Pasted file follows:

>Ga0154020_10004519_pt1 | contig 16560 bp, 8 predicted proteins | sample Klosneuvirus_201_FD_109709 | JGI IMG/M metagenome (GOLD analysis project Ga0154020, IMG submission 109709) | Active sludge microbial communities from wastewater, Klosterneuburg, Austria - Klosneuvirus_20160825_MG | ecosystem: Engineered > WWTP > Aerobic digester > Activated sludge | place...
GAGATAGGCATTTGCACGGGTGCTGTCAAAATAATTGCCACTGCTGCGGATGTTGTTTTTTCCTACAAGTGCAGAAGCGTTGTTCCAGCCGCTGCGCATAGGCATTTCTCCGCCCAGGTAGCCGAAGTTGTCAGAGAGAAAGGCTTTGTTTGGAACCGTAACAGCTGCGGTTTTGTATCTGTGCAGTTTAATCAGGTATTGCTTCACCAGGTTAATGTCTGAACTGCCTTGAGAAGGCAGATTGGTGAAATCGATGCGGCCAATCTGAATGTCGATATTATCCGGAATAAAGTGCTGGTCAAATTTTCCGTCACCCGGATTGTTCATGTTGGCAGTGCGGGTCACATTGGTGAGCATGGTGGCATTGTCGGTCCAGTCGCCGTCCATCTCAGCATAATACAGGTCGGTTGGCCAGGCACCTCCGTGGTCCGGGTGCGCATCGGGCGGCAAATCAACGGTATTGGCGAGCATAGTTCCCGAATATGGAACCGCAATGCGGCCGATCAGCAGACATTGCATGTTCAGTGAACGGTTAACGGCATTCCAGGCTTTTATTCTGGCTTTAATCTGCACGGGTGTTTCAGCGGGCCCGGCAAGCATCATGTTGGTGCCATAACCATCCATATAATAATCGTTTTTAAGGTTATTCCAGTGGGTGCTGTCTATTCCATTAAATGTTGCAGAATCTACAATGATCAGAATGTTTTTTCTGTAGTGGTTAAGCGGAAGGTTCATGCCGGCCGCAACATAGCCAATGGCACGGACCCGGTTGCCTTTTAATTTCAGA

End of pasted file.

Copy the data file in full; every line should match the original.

>Ga0154020_10004519_pt1 | contig 16560 bp, 8 predicted proteins | sample Klosneuvirus_201_FD_109709 | JGI IMG/M metagenome (GOLD analysis project Ga0154020, IMG submission 109709) | Active sludge microbial communities from wastewater, Klosterneuburg, Austria - Klosneuvirus_20160825_MG | ecosystem: Engineered > WWTP > Aerobic digester > Activated sludge | place...
GAGATAGGCATTTGCACGGGTGCTGTCAAAATAATTGCCACTGCTGCGGATGTTGTTTTTTCCTACAAGTGCAGAAGCGTTGTTCCAGCCGCTGCGCATAGGCATTTCTCCGCCCAGGTAGCCGAAGTTGTCAGAGAGAAAGGCTTTGTTTGGAACCGTAACAGCTGCGGTTTTGTATCTGTGCAGTTTAATCAGGTATTGCTTCACCAGGTTAATGTCTGAACTGCCTTGAGAAGGCAGATTGGTGAAATCGATGCGGCCAATCTGAATGTCGATATTATCCGGAATAAAGTGCTGGTCAAATTTTCCGTCACCCGGATTGTTCATGTTGGCAGTGCGGGTCACATTGGTGAGCATGGTGGCATTGTCGGTCCAGTCGCCGTCCATCTCAGCATAATACAGGTCGGTTGGCCAGGCACCTCCGTGGTCCGGGTGCGCATCGGGCGGCAAATCAACGGTATTGGCGAGCATAGTTCCCGAATATGGAACCGCAATGCGGCCGATCAGCAGACATTGCATGTTCAGTGAACGGTTAACGGCATTCCAGGCTTTTATTCTGGCTTTAATCTGCACGGGTGTTTCAGCGGGCCCGGCAAGCATCATGTTGGTGCCATAACCATCCATATAATAATCGTTTTTAAGGTTATTCCAGTGGGTGCTGTCTATTCCATTAAATGTTGCAGAATCTACAATGATCAGAATGTTTTTTCTGTAGTGGTTAAGCGGAAGGTTCATGCCGGCCGCAACATAGCCAATGGCACGGACCCGGTTGCCTTTTAATTTCAGA